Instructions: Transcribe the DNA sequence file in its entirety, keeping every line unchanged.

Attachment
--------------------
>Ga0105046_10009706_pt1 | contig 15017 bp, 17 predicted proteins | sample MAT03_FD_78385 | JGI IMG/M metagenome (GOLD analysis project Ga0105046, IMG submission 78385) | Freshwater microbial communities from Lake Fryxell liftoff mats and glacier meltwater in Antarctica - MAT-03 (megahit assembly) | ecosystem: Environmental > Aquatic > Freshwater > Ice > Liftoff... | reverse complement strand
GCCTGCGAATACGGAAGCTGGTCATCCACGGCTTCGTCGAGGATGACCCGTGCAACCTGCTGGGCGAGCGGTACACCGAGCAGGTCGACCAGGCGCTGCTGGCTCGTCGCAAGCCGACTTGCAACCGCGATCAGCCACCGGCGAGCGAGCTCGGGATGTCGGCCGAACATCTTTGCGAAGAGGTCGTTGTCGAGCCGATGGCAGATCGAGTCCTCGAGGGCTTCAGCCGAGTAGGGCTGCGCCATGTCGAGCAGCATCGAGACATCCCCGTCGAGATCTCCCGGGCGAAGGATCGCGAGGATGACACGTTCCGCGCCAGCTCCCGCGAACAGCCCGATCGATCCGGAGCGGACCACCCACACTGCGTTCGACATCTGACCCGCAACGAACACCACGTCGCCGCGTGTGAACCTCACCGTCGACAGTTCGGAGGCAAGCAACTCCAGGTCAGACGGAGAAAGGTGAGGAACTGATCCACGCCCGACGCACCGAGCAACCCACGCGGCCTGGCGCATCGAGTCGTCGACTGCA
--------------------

>Ga0105046_10009706_pt1 | contig 15017 bp, 17 predicted proteins | sample MAT03_FD_78385 | JGI IMG/M metagenome (GOLD analysis project Ga0105046, IMG submission 78385) | Freshwater microbial communities from Lake Fryxell liftoff mats and glacier meltwater in Antarctica - MAT-03 (megahit assembly) | ecosystem: Environmental > Aquatic > Freshwater > Ice > Liftoff... | reverse complement strand
GCCTGCGAATACGGAAGCTGGTCATCCACGGCTTCGTCGAGGATGACCCGTGCAACCTGCTGGGCGAGCGGTACACCGAGCAGGTCGACCAGGCGCTGCTGGCTCGTCGCAAGCCGACTTGCAACCGCGATCAGCCACCGGCGAGCGAGCTCGGGATGTCGGCCGAACATCTTTGCGAAGAGGTCGTTGTCGAGCCGATGGCAGATCGAGTCCTCGAGGGCTTCAGCCGAGTAGGGCTGCGCCATGTCGAGCAGCATCGAGACATCCCCGTCGAGATCTCCCGGGCGAAGGATCGCGAGGATGACACGTTCCGCGCCAGCTCCCGCGAACAGCCCGATCGATCCGGAGCGGACCACCCACACTGCGTTCGACATCTGACCCGCAACGAACACCACGTCGCCGCGTGTGAACCTCACCGTCGACAGTTCGGAGGCAAGCAACTCCAGGTCAGACGGAGAAAGGTGAGGAACTGATCCACGCCCGACGCACCGAGCAACCCACGCGGCCTGGCGCATCGAGTCGTCGACTGCA